Emily C. Burns is an Associate Professor of Art History at Auburn University where she teaches courses on eighteenth- and nineteenth-century American, Native American, and European art history. Her publications include a book, Transnational Frontiers: the American West in France (University of Oklahoma Press, 2018), which analyzes appropriations of the American West in France in performance and visual and material culture in the tripartite international relationships between the United States, France, and the Lakota nation between 1867 and 1914, as well as journal articles, exhibition catalogue essays, and book chapters related to art and circulation, US artists in France, and American impressionism. She is currently completing a co-edited volume with Alice Price on global impressionisms entitled Mapping Impressionist Painting in Transnational Contexts (forthcoming from Routledge).
Her research has been supported by the Metropolitan Museum of Art, the Smithsonian American Art Museum, the Terra Foundation for American Art, the Baird Library Society of Fellows, the Walter Read Hovey Memorial Foundation, the University of Nottingham, Crystal Bridges Museum of American Art, the Amon Carter Museum of American Art, the New England Regional Library Consortium, the Buffalo Bill Center of the West in Cody, WY, and Auburn University’s research grants program.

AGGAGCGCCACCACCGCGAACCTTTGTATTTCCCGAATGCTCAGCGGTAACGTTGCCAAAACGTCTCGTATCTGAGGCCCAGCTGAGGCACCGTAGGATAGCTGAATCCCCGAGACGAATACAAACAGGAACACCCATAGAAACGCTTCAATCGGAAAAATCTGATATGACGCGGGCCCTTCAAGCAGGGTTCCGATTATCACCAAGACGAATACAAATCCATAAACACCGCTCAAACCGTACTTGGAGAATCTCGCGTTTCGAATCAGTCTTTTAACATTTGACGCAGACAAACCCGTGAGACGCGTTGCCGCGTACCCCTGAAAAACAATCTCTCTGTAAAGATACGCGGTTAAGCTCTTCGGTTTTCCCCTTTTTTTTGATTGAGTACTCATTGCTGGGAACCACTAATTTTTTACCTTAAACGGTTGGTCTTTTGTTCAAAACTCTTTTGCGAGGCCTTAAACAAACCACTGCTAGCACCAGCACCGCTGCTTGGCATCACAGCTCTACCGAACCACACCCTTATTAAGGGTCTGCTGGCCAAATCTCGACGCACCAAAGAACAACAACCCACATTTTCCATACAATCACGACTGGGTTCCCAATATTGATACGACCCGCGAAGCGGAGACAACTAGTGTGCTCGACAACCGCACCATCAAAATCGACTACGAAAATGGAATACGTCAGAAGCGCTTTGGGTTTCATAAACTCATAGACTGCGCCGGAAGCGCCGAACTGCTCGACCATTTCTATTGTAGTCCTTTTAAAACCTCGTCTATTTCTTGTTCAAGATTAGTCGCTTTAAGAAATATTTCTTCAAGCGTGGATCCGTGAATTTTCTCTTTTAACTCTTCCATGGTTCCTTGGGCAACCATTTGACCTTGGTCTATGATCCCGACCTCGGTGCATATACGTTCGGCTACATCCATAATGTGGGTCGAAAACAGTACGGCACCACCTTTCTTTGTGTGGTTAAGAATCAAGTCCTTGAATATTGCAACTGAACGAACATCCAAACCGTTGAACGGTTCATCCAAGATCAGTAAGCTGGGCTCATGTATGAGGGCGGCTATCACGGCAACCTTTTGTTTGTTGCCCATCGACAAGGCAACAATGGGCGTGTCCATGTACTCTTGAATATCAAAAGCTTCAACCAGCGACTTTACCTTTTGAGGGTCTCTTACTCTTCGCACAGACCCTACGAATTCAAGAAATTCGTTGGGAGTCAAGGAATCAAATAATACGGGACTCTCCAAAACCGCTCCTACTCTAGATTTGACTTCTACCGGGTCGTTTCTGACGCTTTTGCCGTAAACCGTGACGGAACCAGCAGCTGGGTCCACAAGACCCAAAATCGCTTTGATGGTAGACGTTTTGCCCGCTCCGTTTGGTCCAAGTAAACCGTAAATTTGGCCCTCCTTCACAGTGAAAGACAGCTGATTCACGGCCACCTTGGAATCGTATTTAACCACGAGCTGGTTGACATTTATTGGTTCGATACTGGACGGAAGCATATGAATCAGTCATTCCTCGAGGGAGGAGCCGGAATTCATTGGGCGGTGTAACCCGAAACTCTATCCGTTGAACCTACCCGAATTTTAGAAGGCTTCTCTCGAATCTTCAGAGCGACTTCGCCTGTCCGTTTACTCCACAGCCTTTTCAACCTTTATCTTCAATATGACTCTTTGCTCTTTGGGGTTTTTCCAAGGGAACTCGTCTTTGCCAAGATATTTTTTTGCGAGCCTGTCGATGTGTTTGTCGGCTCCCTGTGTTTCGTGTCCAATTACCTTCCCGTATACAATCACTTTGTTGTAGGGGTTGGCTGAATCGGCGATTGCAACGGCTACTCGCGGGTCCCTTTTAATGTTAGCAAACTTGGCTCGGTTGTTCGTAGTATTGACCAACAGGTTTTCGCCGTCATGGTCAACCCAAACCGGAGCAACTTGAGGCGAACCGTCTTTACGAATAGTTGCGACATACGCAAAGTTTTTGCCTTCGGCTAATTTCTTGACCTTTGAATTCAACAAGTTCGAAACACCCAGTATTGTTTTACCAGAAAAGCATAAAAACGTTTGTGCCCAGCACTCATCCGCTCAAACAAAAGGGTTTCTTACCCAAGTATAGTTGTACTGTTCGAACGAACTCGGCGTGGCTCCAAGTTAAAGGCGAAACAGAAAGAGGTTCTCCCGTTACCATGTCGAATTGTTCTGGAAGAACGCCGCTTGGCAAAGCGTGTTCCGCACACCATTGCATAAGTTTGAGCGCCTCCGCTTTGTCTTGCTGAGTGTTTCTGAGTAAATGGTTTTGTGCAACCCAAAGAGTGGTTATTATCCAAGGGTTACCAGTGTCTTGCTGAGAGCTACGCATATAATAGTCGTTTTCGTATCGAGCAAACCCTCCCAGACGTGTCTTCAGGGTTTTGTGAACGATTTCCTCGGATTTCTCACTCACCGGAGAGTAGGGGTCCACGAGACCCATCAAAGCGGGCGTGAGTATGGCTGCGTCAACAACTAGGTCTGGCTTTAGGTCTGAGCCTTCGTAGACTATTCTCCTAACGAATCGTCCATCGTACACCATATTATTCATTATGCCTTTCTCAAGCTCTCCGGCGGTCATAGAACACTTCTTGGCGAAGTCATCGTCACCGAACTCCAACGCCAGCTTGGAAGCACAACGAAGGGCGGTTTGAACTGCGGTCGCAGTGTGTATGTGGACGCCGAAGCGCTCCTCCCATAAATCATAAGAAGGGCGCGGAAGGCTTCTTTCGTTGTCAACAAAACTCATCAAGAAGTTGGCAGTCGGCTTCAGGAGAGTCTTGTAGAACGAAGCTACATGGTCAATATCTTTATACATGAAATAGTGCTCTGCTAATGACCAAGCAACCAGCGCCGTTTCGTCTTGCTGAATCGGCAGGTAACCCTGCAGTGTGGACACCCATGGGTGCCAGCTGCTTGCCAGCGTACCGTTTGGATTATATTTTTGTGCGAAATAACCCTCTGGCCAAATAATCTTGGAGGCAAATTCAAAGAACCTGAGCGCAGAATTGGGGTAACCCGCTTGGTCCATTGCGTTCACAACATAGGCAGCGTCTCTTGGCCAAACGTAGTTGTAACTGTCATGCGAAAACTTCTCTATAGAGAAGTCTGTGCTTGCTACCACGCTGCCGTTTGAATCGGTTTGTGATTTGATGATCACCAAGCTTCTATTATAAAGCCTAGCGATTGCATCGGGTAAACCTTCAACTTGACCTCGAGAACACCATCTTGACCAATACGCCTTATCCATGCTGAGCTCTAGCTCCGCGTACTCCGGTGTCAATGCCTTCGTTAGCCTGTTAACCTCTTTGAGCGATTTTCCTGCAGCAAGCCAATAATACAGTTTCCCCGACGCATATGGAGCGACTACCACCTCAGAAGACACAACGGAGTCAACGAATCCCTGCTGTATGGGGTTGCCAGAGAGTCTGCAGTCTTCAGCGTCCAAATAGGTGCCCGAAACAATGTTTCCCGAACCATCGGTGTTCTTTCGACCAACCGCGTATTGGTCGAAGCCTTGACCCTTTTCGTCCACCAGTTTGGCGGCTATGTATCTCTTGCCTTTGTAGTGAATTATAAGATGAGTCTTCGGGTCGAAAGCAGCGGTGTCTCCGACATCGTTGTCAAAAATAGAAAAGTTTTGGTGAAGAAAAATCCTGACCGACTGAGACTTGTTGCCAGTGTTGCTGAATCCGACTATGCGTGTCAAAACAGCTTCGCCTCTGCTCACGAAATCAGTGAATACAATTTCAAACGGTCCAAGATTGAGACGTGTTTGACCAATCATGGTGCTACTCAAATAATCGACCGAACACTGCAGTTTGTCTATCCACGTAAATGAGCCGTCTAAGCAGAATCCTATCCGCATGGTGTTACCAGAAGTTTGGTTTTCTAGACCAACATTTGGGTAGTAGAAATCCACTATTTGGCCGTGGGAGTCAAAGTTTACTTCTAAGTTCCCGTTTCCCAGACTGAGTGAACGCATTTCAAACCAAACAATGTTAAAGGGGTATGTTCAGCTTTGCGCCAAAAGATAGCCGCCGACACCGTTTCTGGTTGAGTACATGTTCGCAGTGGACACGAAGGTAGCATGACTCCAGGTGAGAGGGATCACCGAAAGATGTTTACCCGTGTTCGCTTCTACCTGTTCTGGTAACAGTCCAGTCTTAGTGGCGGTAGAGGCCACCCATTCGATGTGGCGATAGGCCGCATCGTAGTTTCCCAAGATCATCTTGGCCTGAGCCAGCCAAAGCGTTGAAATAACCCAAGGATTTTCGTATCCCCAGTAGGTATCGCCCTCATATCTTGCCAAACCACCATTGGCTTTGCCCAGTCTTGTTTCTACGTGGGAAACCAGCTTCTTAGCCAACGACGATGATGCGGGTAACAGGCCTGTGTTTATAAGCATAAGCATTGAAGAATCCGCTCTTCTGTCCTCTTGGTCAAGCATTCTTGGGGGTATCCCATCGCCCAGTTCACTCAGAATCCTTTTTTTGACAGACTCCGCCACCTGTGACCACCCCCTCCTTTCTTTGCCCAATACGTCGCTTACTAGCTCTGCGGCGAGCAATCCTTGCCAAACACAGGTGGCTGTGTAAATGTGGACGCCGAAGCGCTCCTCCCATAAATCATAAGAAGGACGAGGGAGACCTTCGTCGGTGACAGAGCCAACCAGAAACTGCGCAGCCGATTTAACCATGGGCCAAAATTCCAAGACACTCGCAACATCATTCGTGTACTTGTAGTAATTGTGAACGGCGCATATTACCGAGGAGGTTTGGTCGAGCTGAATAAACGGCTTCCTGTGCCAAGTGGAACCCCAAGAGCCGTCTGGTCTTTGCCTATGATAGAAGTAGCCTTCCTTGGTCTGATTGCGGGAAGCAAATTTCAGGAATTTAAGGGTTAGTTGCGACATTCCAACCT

During her tenure as the Terra Foundation for American Art Visiting Professor in the Department of History of Art at the University of Oxford and a Visiting Fellow at Worcester College, Professor Burns will complete her second book, Performing Innocence: Cultural Belatedness and U.S. Art in fin-de-siècle Paris. This project analyzes an interwoven set of constructions of US belatedness in late nineteenth- and early twentieth-century France by analyzing artists’ letters and journals alongside visual and material culture including painting, photography, magazine and book illustrations, pottery, furniture, cultural performances, architectural spaces, and sculpture of the U.S. artists’ colony and tourist travel in Paris to show that Americans abroad enhanced a mythology that claimed cultural innocence in response to European expectations. She will also compile research for a future book on Anglo artists’ communities in Paris, focusing on interactions between US, British, and Australian artists.